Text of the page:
Ph.D. Art History, Theory, and Criticism, Visual Arts Department, University of California, San Diego, 2022
Dissertation: “Double Assimilations, Empty Fields, and Orphan Objects: Mapping Armenian Erasures and Displacements Through Archival Metadata and Folk Culture.”
Marianna Hovhannisyan is the 2022-23 Carol G. Lederer Postdoctoral Fellow. She works at the intersection of postcolonial and decolonial archival and museum studies, visual culture, critical race theories and curatorial praxis, with the focus on folk studies and theories of art and artifacts. She is the 2019 recipient of the UC Critical Refugee Studies Collective award and often collaborates with the Center for Information as Evidence, GSEIS Dept., Archives and Information Studies, UCLA. As the first EU-funded Hrant Dink Foundation Fellow, she conducted original research in the American Board Archives (Turkey). This resulted in her curatorial exhibition “Empty Fields” (2016, SALT, Istanbul), which uncovered a museum collection dispersed due to the 1915 Armenian Genocide.
While at Pembroke, she will revise her dissertation towards a book manuscript.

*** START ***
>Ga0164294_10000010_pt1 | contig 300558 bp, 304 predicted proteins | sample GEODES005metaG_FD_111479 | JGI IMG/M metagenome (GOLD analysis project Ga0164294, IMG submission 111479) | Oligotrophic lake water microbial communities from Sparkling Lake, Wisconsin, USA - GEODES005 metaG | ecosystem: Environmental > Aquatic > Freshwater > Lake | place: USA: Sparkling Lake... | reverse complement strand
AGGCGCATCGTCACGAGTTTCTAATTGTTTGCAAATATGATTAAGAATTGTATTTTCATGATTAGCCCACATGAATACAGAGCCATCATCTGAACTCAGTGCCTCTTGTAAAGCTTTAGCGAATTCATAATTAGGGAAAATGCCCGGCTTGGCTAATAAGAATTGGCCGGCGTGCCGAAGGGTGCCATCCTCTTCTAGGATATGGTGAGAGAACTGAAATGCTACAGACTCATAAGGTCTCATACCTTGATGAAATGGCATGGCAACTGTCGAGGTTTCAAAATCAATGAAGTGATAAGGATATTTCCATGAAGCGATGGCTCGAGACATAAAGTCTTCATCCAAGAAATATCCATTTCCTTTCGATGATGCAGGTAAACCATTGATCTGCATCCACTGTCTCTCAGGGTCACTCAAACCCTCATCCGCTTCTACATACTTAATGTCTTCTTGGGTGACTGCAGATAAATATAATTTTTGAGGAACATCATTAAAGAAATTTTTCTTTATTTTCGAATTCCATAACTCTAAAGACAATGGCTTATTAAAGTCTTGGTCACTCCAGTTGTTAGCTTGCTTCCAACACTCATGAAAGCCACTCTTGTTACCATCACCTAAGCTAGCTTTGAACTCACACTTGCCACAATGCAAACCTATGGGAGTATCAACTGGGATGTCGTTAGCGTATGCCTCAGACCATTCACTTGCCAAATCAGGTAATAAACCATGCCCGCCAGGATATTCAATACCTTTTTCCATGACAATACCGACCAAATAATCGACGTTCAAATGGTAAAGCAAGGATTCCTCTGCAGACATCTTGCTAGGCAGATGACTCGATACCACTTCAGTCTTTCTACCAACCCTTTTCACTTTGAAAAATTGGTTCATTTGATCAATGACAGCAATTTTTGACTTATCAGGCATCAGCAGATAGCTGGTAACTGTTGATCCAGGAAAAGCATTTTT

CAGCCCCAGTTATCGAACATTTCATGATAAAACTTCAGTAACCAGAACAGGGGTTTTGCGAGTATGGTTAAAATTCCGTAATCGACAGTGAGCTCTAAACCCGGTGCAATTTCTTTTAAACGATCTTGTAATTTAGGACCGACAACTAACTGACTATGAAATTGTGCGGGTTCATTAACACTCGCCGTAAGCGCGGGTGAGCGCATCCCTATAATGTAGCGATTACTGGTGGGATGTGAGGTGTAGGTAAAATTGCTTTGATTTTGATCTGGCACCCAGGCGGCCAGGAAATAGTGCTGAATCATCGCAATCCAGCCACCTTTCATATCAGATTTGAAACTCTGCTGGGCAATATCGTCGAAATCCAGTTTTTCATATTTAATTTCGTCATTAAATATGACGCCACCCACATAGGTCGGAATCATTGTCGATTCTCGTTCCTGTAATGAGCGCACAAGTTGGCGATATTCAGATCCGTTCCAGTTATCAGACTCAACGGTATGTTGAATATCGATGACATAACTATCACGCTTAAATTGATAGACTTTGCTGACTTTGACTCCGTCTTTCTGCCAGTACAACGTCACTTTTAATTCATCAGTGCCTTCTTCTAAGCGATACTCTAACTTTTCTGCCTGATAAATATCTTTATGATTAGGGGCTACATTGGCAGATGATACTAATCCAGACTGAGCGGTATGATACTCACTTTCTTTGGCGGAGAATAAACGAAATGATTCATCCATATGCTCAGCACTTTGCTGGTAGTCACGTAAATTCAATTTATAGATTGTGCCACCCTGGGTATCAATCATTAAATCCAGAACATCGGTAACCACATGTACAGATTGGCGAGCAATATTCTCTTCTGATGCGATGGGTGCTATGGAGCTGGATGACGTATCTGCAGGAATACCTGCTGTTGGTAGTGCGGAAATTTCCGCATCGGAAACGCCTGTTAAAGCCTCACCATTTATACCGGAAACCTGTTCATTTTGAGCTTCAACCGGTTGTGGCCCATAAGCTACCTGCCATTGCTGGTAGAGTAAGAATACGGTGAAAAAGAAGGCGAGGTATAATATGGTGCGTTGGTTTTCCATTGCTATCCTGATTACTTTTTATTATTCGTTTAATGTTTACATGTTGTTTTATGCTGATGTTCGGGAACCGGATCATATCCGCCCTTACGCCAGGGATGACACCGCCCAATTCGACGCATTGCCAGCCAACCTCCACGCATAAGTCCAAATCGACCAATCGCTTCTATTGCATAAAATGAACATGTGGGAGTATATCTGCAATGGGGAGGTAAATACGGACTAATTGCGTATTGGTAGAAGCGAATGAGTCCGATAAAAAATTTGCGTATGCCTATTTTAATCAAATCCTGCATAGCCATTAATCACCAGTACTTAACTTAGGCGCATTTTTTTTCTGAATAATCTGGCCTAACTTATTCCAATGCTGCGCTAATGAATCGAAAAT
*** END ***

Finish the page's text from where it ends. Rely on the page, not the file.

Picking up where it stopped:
Her dissertation critically engages with Armenian historiography as a modern example subjected to epistemic and colonial violence through forced displacement, archival silences, and cultural appropriations. Specifically, she explores the trans-imperial fragmentations of Eastern and Western Armenians in West Asia as manifested in their historical and contemporary displacements and erasures as Indigenous, national, refugee, and survivor subjects. Through studying the politics of archival metadata and in alliance with Black feminist, Indigenous, and global studies scholars and curators, her work imagines new historiographies of subaltern, diasporic, transnational, and trans-indigenous identities, and epistemologies. In Spring 2023, she will teach an interdisciplinary class, "Negative Evidence, Fragments, and Archives."